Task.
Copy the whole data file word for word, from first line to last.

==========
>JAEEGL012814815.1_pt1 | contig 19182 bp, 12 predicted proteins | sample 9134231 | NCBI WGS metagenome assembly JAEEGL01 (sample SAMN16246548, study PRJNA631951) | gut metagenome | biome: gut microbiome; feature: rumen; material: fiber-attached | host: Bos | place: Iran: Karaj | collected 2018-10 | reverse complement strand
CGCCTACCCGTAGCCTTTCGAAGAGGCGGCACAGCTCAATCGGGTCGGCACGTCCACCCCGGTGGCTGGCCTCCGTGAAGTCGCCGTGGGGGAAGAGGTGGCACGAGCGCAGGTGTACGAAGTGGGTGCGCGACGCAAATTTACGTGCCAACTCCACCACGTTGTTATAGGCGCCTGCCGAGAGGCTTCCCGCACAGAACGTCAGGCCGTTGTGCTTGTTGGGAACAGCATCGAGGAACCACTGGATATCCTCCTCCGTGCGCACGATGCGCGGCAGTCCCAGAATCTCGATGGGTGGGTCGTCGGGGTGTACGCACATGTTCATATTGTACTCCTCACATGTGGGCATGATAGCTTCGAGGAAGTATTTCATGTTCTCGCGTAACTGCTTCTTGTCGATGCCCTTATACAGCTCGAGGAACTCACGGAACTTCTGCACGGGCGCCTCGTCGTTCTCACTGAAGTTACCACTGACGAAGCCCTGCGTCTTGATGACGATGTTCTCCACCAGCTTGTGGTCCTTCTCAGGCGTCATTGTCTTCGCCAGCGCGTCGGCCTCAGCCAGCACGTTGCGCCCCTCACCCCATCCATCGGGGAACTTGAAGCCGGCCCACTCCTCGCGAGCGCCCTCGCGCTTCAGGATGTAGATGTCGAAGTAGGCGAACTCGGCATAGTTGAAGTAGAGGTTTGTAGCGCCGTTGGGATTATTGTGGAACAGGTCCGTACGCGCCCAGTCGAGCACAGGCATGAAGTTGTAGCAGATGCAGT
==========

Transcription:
>JAEEGL012814815.1_pt1 | contig 19182 bp, 12 predicted proteins | sample 9134231 | NCBI WGS metagenome assembly JAEEGL01 (sample SAMN16246548, study PRJNA631951) | gut metagenome | biome: gut microbiome; feature: rumen; material: fiber-attached | host: Bos | place: Iran: Karaj | collected 2018-10 | reverse complement strand
CGCCTACCCGTAGCCTTTCGAAGAGGCGGCACAGCTCAATCGGGTCGGCACGTCCACCCCGGTGGCTGGCCTCCGTGAAGTCGCCGTGGGGGAAGAGGTGGCACGAGCGCAGGTGTACGAAGTGGGTGCGCGACGCAAATTTACGTGCCAACTCCACCACGTTGTTATAGGCGCCTGCCGAGAGGCTTCCCGCACAGAACGTCAGGCCGTTGTGCTTGTTGGGAACAGCATCGAGGAACCACTGGATATCCTCCTCCGTGCGCACGATGCGCGGCAGTCCCAGAATCTCGATGGGTGGGTCGTCGGGGTGTACGCACATGTTCATATTGTACTCCTCACATGTGGGCATGATAGCTTCGAGGAAGTATTTCATGTTCTCGCGTAACTGCTTCTTGTCGATGCCCTTATACAGCTCGAGGAACTCACGGAACTTCTGCACGGGCGCCTCGTCGTTCTCACTGAAGTTACCACTGACGAAGCCCTGCGTCTTGATGACGATGTTCTCCACCAGCTTGTGGTCCTTCTCAGGCGTCATTGTCTTCGCCAGCGCGTCGGCCTCAGCCAGCACGTTGCGCCCCTCACCCCATCCATCGGGGAACTTGAAGCCGGCCCACTCCTCGCGAGCGCCCTCGCGCTTCAGGATGTAGATGTCGAAGTAGGCGAACTCGGCATAGTTGAAGTAGAGGTTTGTAGCGCCGTTGGGATTATTGTGGAACAGGTCCGTACGCGCCCAGTCGAGCACAGGCATGAAGTTGTAGCAGATGCAGT